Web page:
The paternal Grandmother – wisdom from one grandmother to another

This tiny lump of humanity is gently put into your arms. A gush of love swamps you.  It is hairless, mottled pink and oh, so beautiful! You burst out, ‘It’s soo cute. Just like my son’. If you had held your tongue you would have three enemies less. The other grandmother, her husband and yes, even your son. He will recoil in shock and say, ‘Did I look like that?’The first lesson, Dadi, is that you are an inferior grandmother. Why? Let me explain.

First, girls usually go home to mother to have the baby. So, you are not on your own turf. Secondly, if you have had one kid, she has had two. If you have had two, she is the mother of the girl who is there, in the labour room, suffering. So there! She is a Mother and you are a mere mother. Never argue with a Capital letter.

Don’t say a word about the girl’s diet. I have known staunch Brahminical types who wouldn’t deign to recognize Mr. Garlic (even from the best of families), stuff the girl with loads of it after the birth. Conversely, Non- Veggies who find it tough to make coffee without the addition of it, forswear it with vigour.

Now, you have done enough damage, so don’t give them advice on how to feed the kid. Don’t say, ‘It’s crying. Just pick it up and feed it’. Tcah! How could you? Is it THAT easy? First, they must check to see what FB says about it, Google, their friends (ones who have had a baby a few months earlier) and then they will pick the baby up and suckle him. ‘See? They know modern kids, they have experience,’ they will tell you. Don’t say that you know what a crying baby usually wants. But your Enemy Number One, the Mother, will give you sympathetic smiles.

To swaddle or not to swaddle, that is the question. Some like to cover up the baby with lots of cloth to look like a dinner roll and take forty minutes to de-roll him to change his nappy or clothes.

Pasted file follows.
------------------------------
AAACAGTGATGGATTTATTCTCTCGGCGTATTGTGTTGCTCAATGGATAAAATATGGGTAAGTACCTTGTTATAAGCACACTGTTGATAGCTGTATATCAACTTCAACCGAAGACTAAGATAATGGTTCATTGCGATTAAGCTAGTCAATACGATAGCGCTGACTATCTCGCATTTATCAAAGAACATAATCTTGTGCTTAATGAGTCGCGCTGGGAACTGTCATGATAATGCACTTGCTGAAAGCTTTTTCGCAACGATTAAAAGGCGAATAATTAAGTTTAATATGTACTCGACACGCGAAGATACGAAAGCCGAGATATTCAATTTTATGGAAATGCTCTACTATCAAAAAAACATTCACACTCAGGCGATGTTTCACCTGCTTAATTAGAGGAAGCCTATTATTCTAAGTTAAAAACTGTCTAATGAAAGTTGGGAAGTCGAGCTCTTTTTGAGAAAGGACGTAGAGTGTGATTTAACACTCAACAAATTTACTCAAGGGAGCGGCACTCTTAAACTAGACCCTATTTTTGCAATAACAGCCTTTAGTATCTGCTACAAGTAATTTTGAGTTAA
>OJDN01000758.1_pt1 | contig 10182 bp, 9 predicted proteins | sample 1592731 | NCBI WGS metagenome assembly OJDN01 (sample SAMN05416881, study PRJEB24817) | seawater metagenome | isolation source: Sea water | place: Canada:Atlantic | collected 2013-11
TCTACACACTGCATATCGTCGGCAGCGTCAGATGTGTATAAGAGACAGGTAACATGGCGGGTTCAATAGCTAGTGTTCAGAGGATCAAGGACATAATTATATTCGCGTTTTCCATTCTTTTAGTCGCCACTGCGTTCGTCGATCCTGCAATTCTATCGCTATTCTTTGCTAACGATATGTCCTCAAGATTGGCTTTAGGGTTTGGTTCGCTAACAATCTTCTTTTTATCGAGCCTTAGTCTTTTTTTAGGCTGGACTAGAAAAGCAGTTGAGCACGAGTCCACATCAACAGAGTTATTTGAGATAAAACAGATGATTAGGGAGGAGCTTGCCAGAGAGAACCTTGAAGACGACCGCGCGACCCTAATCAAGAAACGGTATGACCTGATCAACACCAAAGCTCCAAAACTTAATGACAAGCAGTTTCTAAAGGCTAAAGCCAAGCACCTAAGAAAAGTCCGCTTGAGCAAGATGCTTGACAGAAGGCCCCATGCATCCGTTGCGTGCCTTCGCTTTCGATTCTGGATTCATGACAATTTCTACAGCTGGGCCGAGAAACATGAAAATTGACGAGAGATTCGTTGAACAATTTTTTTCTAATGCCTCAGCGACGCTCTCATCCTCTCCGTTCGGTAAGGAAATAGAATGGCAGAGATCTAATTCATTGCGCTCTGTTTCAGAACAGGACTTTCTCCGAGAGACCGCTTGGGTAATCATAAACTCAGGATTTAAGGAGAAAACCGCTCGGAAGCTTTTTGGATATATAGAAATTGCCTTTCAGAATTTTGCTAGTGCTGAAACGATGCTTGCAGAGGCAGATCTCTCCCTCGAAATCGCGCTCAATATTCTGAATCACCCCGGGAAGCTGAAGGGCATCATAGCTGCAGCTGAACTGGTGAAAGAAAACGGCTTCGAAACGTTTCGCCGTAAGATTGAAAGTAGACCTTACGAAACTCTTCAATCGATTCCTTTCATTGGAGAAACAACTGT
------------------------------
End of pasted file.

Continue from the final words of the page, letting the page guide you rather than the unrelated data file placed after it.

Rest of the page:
Some others will pick him up like a plastic bag of groceries, his arms, legs and head any which way.  Get Mother on your side to effect changes. But, if she has given the girl this ‘roll’ idea or ‘plastic idea’, there is little you can do.

Bath Time: That’s another Big Thing, a huge tibia of contention. You (a good South Indian) like to rub down the little’ butterball’(I mean the baby, who else?)with coconut oil,(down-est South), Gingely oil ( if higher up), Mustard oil if a Bengali but ghee if you are a Punjabi. The debate won’t be that acrimonious if it’s a boy but it will get terrible if it’s a girl.

Don’t worry if you don’t win (chances are you won’t). You have the option of saying ‘I told you so,’ when the little granddaughter grows up and it is not colour prejudice, her height or lack of it, her acne, her lisp – everything is because of it.

And that is not all! The temperature of the water, piping hot (do you want to cook the baby?) to so tepid( you are turning him blue) that it is likely to give him a cold- even that is an ISSUE.

My suggestion is, just let them do what they want. Leave them be. Your son has been reduced to a blob of sentimentality, ‘My wife gave me a baby!’(The only one in the universe to do so, obviously). Your little daughter –in- law has given you a much longed for the grandchild.

Forget trying to be right, you are there but for a short spell. So, pick up that sweetheart from her/his crib, kiss and cuddle her/him all you want, whenever they let you. Remember, you behaved exactly this way when you had your kid!

Turn around is fair play, after all!

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